Published: Dec 18, 2020 3:55:00 PM

Joseph Majdalani and Li-Jun Xuan

One hundred years. That’s how long the momentum-integral approach, used to solve all types of boundary layer problems, has been taught to students across the many engineering disciplines that cover fluid mechanics and aerodynamics – from aerospace to mechanical, and passing through civil, biomedical and chemical engineering. Boundary layers exist wherever a solid surface, such as a wing, a rudder, a propeller or an airfoil, comes in contact with a moving fluid, such as a stream of water or air. In short, all wall-bounded flows contain viscous and thermal boundary layers.

**History of the Momentum Integral Approach**

German physicist Ludwig Prandtl first discovered key boundary layer equations in 1905. His student, Heinrich Blasius, found a clever way to simplify the equations to a numerically solvable form for flow over flat plates, thus introducing the first exact similarity solution for boundary layers in 1908. Thirteen years later, the momentum-integral approach was developed and published concurrently by Hungarian-American aerospace engineer Theodore von Kármán and German mathematician Ernst Pohlhausen in 1921. Von Kármán would later establish the Jet Propulsion Laboratory at the California Institute of Technology, becoming its first chief scientist, and Pohlhausen would move up to become president of Gdansk University of Technology.

The main idea behind the momentum-integral approach is that by inserting Pohlhausen’s guessed polynomials – which could be quadratic, cubic or quartic – into Kármán’s integral equations, several important properties of boundary layers, such as the drag, size and flow separation point, can be estimated. However, this method deteriorates when higher-order Pohlhausen polynomials are used, a paradox that has baffled engineers and scientists for nearly a century.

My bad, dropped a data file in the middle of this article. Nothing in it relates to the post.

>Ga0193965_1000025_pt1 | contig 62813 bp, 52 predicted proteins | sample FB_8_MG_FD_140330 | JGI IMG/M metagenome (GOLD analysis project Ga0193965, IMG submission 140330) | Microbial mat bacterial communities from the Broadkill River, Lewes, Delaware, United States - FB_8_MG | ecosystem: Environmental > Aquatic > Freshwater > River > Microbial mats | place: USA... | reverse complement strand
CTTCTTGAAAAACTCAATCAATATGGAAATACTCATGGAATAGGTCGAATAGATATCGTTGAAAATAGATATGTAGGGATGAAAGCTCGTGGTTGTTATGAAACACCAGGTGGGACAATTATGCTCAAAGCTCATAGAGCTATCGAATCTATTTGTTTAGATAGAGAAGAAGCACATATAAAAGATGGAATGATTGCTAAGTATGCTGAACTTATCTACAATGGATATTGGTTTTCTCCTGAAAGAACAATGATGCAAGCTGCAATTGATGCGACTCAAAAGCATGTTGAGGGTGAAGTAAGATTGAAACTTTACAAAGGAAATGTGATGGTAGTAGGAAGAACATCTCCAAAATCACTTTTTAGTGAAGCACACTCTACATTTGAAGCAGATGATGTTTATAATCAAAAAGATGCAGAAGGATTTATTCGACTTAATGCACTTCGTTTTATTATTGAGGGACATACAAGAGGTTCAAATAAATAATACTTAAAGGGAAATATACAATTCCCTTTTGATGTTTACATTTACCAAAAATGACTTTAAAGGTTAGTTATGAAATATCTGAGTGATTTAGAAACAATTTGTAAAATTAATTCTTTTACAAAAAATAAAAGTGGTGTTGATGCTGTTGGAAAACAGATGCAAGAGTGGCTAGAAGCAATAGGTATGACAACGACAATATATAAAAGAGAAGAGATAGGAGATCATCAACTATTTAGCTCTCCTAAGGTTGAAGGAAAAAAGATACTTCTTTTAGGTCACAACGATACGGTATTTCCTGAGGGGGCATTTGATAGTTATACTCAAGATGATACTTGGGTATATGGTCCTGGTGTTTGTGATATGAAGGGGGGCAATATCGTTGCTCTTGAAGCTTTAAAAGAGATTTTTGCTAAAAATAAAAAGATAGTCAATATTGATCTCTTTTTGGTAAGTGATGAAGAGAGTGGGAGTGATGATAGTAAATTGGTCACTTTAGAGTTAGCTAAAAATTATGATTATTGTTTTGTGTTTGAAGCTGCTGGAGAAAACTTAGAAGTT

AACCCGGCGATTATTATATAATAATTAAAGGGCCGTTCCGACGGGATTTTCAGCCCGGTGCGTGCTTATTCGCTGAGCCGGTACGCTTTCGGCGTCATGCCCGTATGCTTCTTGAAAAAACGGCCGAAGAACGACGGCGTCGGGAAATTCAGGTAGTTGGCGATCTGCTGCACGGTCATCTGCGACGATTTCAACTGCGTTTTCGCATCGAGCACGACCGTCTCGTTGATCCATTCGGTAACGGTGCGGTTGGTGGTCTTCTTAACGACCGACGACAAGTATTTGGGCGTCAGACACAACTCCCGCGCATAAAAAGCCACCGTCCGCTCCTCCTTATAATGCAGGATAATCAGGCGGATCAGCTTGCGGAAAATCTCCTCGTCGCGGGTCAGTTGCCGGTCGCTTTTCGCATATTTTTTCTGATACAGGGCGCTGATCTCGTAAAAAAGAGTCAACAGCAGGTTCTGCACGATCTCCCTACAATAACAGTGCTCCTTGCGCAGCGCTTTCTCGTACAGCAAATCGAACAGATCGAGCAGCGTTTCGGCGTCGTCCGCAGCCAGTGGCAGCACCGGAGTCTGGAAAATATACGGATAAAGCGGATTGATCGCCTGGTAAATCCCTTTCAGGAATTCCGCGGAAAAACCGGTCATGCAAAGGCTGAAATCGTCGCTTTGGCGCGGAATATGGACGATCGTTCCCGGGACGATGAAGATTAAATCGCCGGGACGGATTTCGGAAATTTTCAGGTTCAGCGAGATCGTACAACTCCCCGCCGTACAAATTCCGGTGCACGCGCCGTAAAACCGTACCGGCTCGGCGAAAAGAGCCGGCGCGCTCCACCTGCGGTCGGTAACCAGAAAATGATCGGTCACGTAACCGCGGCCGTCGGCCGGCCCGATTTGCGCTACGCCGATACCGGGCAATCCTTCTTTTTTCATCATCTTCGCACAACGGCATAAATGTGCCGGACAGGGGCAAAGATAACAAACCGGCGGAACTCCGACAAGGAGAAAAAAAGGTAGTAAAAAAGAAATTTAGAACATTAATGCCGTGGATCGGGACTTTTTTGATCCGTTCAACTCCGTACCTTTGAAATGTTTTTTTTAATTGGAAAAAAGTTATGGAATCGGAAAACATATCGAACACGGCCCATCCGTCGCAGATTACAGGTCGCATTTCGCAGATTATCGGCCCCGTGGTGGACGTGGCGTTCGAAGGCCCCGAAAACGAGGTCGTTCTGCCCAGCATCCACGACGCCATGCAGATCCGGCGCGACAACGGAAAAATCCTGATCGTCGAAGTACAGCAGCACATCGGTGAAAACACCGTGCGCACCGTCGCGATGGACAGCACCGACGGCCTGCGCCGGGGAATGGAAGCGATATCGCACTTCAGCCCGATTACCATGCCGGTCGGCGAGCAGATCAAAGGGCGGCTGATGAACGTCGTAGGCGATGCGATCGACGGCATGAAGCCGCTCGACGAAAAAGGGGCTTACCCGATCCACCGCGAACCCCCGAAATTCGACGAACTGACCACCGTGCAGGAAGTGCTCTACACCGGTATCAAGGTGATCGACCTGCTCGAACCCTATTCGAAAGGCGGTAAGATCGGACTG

Joseph Majdalani, professor and Francis Chair of Excellence in the Auburn University Department of Aerospace Engineering, is the latest to improve upon the Kármán-Pohlhausen approach. In collaboration with his postdoctoral scholar, Li-Jun Xuan, Majdalani has recently published a feature cover article in the Physics of Fluids journal explaining the so-called Pohlhausen paradox. Not only have Majdalani and Xuan explained the reason for the paradox, they have discovered an alternative fourth-order polynomial that outperforms Pohlhausen’s by one order of magnitude.

**A “perfect” result**

“The Blasius equation remains one of the most widely taught nonlinear equations and benchmark problems in fluid mechanics,” Majdalani said. “Through our work, we have extended our understanding of the problem to develop a systematic procedure that leads to a simple, one-term formula that reproduces the Blasius results perfectly. Instead of using computers to discretize it and solve it, we have managed to solve it virtually exactly, with a simple yet highly accurate formula.”

Their results now appear in the fourth edition of the “Viscous Fluid Flow” textbook, co-authored by Frank M. White and Majdalani. In it, “we offer new, highly accurate polynomial approximations that enable us to capture boundary-layer characteristics with virtually zero error,” Majdalani said.

Majdalani explained that the Pohlhausen paradox could be avoided by relaxing one of the five boundary conditions used by Pohlhausen.

“It bothered me when I was a student some 30 years ago and I could not understand for the life of me why in the world, when you use a much longer equation that should be more powerful, you actually get worse results,” he said. “On its centennial anniversary, we now offer a compelling rational explanation for the 1921 Pohlhausen paradox, namely, the reason why the use of a fourth-order, quartic polynomial approximation of the velocity profile in the viscous region leads to less accurate predictions of the skin friction coefficient and disturbance, displacement and momentum thicknesses, than using, for example, quadratic or cubic Pohlhausen polynomials.”

Majdalani and Xuan’s new approach opens up several new lines of research inquiry into analytical solutions to several foundational problems in aerodynamics thought to be unsolvable except numerically.

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